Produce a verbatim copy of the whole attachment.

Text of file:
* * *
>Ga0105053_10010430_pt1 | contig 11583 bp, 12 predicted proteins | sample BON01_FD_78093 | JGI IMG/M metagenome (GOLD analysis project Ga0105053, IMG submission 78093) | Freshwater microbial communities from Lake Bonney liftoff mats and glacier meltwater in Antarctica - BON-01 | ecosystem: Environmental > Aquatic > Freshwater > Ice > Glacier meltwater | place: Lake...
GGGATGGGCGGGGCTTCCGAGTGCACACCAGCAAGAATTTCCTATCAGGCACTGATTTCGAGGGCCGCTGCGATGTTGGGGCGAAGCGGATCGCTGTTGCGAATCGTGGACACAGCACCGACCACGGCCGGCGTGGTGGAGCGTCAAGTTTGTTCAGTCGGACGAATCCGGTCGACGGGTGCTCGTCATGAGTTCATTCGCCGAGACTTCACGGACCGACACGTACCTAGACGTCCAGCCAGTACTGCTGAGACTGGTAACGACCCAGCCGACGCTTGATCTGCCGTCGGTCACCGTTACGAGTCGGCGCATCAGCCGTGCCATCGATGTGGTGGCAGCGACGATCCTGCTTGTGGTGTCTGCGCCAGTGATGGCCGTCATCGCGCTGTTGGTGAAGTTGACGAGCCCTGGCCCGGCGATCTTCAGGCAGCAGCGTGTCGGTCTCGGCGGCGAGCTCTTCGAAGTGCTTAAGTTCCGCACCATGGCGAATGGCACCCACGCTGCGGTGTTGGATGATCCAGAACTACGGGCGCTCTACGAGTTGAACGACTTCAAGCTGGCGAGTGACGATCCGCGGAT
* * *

>Ga0105053_10010430_pt1 | contig 11583 bp, 12 predicted proteins | sample BON01_FD_78093 | JGI IMG/M metagenome (GOLD analysis project Ga0105053, IMG submission 78093) | Freshwater microbial communities from Lake Bonney liftoff mats and glacier meltwater in Antarctica - BON-01 | ecosystem: Environmental > Aquatic > Freshwater > Ice > Glacier meltwater | place: Lake...
GGGATGGGCGGGGCTTCCGAGTGCACACCAGCAAGAATTTCCTATCAGGCACTGATTTCGAGGGCCGCTGCGATGTTGGGGCGAAGCGGATCGCTGTTGCGAATCGTGGACACAGCACCGACCACGGCCGGCGTGGTGGAGCGTCAAGTTTGTTCAGTCGGACGAATCCGGTCGACGGGTGCTCGTCATGAGTTCATTCGCCGAGACTTCACGGACCGACACGTACCTAGACGTCCAGCCAGTACTGCTGAGACTGGTAACGACCCAGCCGACGCTTGATCTGCCGTCGGTCACCGTTACGAGTCGGCGCATCAGCCGTGCCATCGATGTGGTGGCAGCGACGATCCTGCTTGTGGTGTCTGCGCCAGTGATGGCCGTCATCGCGCTGTTGGTGAAGTTGACGAGCCCTGGCCCGGCGATCTTCAGGCAGCAGCGTGTCGGTCTCGGCGGCGAGCTCTTCGAAGTGCTTAAGTTCCGCACCATGGCGAATGGCACCCACGCTGCGGTGTTGGATGATCCAGAACTACGGGCGCTCTACGAGTTGAACGACTTCAAGCTGGCGAGTGACGATCCGCGGAT